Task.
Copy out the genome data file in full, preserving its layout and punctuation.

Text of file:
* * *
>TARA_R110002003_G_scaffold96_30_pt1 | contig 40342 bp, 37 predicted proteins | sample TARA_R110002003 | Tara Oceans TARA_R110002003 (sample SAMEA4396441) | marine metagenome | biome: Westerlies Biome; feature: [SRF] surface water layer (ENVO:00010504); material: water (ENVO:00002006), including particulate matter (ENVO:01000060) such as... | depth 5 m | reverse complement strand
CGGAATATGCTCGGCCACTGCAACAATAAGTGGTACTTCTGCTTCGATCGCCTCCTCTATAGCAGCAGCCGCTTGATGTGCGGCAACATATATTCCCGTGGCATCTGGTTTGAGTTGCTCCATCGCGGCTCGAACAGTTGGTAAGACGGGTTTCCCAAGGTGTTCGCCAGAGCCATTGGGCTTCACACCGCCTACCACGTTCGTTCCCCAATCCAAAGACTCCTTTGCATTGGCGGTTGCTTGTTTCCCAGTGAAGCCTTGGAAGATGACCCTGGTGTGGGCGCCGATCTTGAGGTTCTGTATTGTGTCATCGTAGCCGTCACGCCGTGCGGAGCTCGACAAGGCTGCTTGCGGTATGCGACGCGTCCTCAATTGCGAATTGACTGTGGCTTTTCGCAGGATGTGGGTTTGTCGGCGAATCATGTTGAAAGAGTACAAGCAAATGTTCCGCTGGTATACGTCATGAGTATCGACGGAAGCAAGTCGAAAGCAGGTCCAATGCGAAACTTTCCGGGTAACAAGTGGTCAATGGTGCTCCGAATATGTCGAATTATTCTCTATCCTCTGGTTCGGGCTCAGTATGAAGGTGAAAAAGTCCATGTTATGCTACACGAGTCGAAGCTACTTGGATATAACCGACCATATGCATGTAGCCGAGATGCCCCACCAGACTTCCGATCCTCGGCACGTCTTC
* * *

>TARA_R110002003_G_scaffold96_30_pt1 | contig 40342 bp, 37 predicted proteins | sample TARA_R110002003 | Tara Oceans TARA_R110002003 (sample SAMEA4396441) | marine metagenome | biome: Westerlies Biome; feature: [SRF] surface water layer (ENVO:00010504); material: water (ENVO:00002006), including particulate matter (ENVO:01000060) such as... | depth 5 m | reverse complement strand
CGGAATATGCTCGGCCACTGCAACAATAAGTGGTACTTCTGCTTCGATCGCCTCCTCTATAGCAGCAGCCGCTTGATGTGCGGCAACATATATTCCCGTGGCATCTGGTTTGAGTTGCTCCATCGCGGCTCGAACAGTTGGTAAGACGGGTTTCCCAAGGTGTTCGCCAGAGCCATTGGGCTTCACACCGCCTACCACGTTCGTTCCCCAATCCAAAGACTCCTTTGCATTGGCGGTTGCTTGTTTCCCAGTGAAGCCTTGGAAGATGACCCTGGTGTGGGCGCCGATCTTGAGGTTCTGTATTGTGTCATCGTAGCCGTCACGCCGTGCGGAGCTCGACAAGGCTGCTTGCGGTATGCGACGCGTCCTCAATTGCGAATTGACTGTGGCTTTTCGCAGGATGTGGGTTTGTCGGCGAATCATGTTGAAAGAGTACAAGCAAATGTTCCGCTGGTATACGTCATGAGTATCGACGGAAGCAAGTCGAAAGCAGGTCCAATGCGAAACTTTCCGGGTAACAAGTGGTCAATGGTGCTCCGAATATGTCGAATTATTCTCTATCCTCTGGTTCGGGCTCAGTATGAAGGTGAAAAAGTCCATGTTATGCTACACGAGTCGAAGCTACTTGGATATAACCGACCATATGCATGTAGCCGAGATGCCCCACCAGACTTCCGATCCTCGGCACGTCTTC